Type 2 Diabetes Meal Plan
How This Helps
Type 2 Diabetes is a disease of insulin resistance. This means that insulin, the key that allows sugar to enter the cells for energy use, no longer functions properly. The number one culprit in this dysfunction is fat, mainly from animal products. Fat in the muscle cells blocks the lock-and-key action of insulin so sugar cannot enter the cell. This leads to elevated blood sugar levels. Research shows that by decreasing the amount of fat in the diet, insulin begins to function optimally once again.1
Science and Research
All available research points to the best possible diet for type 2 diabetes being a whole food, plant based diet and meal plan with minimal added fats. This means focusing more on whole grains, legumes, vegetables, fruits, nuts and seeds in your meal plan and less on animal foods such as meat, dairy, fish and eggs. You could also look at this as a low-fat, high fiber meal plan for diabetes type 2. When compared head-to-head with the standard diet recommended by the American Diabetes Association, a whole food, plant based diet led to three times greater improvements in blood sugar control.2
Note: The benefits of this way of eating do not require counting carbohydrates or calories. For that reason, this meal plan is not set for a particular calorie count. With the exception of limiting peanut butter and olive oil to less than 2 tablespoons, you are encouraged to eat until satisfied.
Sample Type 2 Diabetes Meal Plan ideas are listed below.
Breakfast: Southwest Tofu Scramble
This is a great way to start the day strong with a good dose of vegetables. By using tofu instead of eggs, you decrease the fat and cholesterol content of your meal and help to improve insulin function (make sure to go light on the olive oil, too!). Research has found that individuals who eat fewer eggs are at less of a risk for developing type 2 diabetes.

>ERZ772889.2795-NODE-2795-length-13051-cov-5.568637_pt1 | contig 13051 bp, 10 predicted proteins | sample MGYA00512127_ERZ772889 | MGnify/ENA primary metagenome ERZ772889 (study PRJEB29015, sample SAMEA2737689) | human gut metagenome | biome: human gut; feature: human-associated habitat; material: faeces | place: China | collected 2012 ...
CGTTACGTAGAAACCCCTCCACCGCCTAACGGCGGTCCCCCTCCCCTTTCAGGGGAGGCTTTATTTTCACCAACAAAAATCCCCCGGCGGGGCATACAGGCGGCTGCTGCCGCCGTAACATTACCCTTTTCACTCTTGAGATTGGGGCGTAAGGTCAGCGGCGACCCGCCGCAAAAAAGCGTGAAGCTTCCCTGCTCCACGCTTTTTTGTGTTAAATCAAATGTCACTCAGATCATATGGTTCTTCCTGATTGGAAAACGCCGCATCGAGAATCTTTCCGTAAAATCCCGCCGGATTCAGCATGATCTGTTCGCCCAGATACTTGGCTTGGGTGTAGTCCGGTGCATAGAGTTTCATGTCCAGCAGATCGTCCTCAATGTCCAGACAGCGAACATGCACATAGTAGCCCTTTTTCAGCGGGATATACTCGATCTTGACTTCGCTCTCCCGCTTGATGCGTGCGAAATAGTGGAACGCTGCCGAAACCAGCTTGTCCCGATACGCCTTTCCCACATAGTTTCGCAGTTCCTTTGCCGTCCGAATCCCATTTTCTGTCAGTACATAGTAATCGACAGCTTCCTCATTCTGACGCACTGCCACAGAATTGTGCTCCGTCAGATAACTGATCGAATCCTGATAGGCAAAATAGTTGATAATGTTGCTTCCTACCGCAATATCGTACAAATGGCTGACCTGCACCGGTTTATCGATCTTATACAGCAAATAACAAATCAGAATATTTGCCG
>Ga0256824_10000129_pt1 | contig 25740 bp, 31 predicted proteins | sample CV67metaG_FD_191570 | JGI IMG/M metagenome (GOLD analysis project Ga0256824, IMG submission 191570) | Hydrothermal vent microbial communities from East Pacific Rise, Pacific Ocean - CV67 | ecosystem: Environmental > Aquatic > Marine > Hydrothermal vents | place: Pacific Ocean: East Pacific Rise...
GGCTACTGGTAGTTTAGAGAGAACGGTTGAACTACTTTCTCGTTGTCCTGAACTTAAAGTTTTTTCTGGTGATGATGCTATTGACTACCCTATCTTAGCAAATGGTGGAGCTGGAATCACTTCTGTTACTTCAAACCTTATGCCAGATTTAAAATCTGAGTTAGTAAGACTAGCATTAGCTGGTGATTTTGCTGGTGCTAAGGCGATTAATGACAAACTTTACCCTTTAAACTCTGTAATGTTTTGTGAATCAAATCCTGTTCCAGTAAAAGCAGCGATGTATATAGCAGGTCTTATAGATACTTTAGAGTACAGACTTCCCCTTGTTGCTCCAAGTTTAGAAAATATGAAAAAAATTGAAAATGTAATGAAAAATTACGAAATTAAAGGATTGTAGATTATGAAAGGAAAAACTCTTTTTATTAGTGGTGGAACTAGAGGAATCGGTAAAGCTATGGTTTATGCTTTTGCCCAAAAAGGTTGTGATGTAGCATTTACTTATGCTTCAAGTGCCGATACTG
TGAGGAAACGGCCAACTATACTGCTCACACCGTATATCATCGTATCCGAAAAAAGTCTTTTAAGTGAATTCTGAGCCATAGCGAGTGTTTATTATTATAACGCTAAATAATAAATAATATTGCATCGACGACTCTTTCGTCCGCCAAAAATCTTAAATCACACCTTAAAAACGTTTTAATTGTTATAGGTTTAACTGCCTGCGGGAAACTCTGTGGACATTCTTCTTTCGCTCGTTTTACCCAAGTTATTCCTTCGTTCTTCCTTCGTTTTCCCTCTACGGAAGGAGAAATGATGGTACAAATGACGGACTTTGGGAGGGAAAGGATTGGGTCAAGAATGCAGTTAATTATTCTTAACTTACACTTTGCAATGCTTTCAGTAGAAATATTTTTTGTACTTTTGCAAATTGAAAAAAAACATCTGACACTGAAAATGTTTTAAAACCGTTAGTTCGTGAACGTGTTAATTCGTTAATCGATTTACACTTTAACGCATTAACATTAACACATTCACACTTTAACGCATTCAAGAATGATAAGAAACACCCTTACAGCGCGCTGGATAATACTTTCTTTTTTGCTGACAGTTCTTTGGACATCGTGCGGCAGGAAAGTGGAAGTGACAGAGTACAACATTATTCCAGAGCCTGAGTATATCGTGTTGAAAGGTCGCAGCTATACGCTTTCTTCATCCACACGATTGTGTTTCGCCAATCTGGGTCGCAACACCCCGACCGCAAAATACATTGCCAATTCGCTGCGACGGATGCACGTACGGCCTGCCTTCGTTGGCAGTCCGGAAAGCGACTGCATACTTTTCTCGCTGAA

Serving size: 1/2 recipe, Calories: 252, Fat: 19g, Saturated fat: 3g, Carbohydrates: 12.7g Sugar: 2.5g, Sodium: 516mg, Fiber: 3g Protein: 12g
Snack: Dried Apricots
Apricots are a powerhouse of nutrients and also happen to be very high in fiber. They’re a great option for diabetics. If you have uncontrolled diabetes, be sure to combine the apricots with a handful of nuts to prevent unwanted blood sugar spikes in planning your meals.
Calories 10, Fat 0g , Saturated Fat 0g , Cholesterol 0g, Protein 1g , Carbohydrate 23g , Sugar 21g , Fiber 3g , Sodium 15mg
Lunch: Bean Salad
Legumes are probably the most important food for a diabetic to eat due to the protein-fiber combination. In one study, a group of participants were given beans for dinner while the comparison group was not. Both were given sugar water the next morning. Those who had beans for dinner showed a smaller blood sugar spike than those who did not eat beans for dinner. The effect of eating beans was significant, even 12 hours after eating them! 4 I would highly suggest that you include beans on weekly basis for type 2 diabetes meal plan.
Per serving (2-cups): 166 calories; 6 g fat; 1 g saturated fat; 29.2% calories from fat; 0 mg cholesterol; 18.8 g protein; 62 g carbohydrate; 5.8 g sugar; 16 g fiber; 1078 mg sodium
Snack: Apples and Peanut Butter
This is a great go-to snack. Apples are full of fiber and phytonutrients. By adding peanut butter to them, you also get a great source of protein and fat which slow the rate that sugar is absorbed into your blood.
Calories 220, Fat 16g , Saturated fat 2.5g, Cholesterol 0g, Protein 8g , Carbohydrate 25, Sugar 12g, Fiber 6g, Sodium 65mg
Dinner: Lentil Artichoke Stew
This is a hardy and satisfying low-fat dish. Lentils and Artichokes are both great sources of fiber and the tomatoes provide a great boost of vitamin C. Serve this over a bed of brown rice, quinoa or whole grain pasta.
Serving Size: 1/3rd of recipe - 352 calories, 2 g fat, 0.2 g saturated fat, 10% calories from fat, 0 mg cholesterol, 23.4 g protein, 68.6 g carbohydrate, 15 g sugar, 20 g fiber, 1020 mg sodium
1. Hinsworth HP. J Physiol (Lond). 1934;81(1):29-48.
2. Barnard ND, Cohen J, Jenkins DJ, et al. Diabetes Care. 2006;29(8):1777-83.
3. Djoussé L, Gaziano JM, Buring JE, Lee I.
4. R. C. Mollard, C. L. Wong, B. L. Luhovyy, G. H. Anderson. Appl Physiol Nutr Metab 2011 36(5):634 - 642